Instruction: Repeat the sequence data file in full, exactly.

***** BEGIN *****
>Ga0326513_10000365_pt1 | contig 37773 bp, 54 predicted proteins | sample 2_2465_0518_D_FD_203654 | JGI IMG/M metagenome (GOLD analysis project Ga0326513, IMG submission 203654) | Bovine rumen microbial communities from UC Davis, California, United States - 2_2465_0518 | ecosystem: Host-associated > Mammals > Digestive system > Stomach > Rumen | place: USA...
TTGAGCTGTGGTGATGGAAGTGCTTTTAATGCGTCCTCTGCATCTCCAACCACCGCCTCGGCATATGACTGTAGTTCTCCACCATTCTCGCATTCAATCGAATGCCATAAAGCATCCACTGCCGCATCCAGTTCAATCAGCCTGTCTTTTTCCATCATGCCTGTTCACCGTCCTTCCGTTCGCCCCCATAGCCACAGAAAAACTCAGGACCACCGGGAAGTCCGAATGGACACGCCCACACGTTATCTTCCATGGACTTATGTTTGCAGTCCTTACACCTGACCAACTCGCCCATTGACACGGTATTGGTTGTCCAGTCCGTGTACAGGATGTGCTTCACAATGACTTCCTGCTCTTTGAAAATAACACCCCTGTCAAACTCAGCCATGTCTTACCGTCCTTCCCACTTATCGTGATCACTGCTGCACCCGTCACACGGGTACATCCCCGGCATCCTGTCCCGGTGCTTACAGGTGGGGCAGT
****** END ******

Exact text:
>Ga0326513_10000365_pt1 | contig 37773 bp, 54 predicted proteins | sample 2_2465_0518_D_FD_203654 | JGI IMG/M metagenome (GOLD analysis project Ga0326513, IMG submission 203654) | Bovine rumen microbial communities from UC Davis, California, United States - 2_2465_0518 | ecosystem: Host-associated > Mammals > Digestive system > Stomach > Rumen | place: USA...
TTGAGCTGTGGTGATGGAAGTGCTTTTAATGCGTCCTCTGCATCTCCAACCACCGCCTCGGCATATGACTGTAGTTCTCCACCATTCTCGCATTCAATCGAATGCCATAAAGCATCCACTGCCGCATCCAGTTCAATCAGCCTGTCTTTTTCCATCATGCCTGTTCACCGTCCTTCCGTTCGCCCCCATAGCCACAGAAAAACTCAGGACCACCGGGAAGTCCGAATGGACACGCCCACACGTTATCTTCCATGGACTTATGTTTGCAGTCCTTACACCTGACCAACTCGCCCATTGACACGGTATTGGTTGTCCAGTCCGTGTACAGGATGTGCTTCACAATGACTTCCTGCTCTTTGAAAATAACACCCCTGTCAAACTCAGCCATGTCTTACCGTCCTTCCCACTTATCGTGATCACTGCTGCACCCGTCACACGGGTACATCCCCGGCATCCTGTCCCGGTGCTTACAGGTGGGGCAGT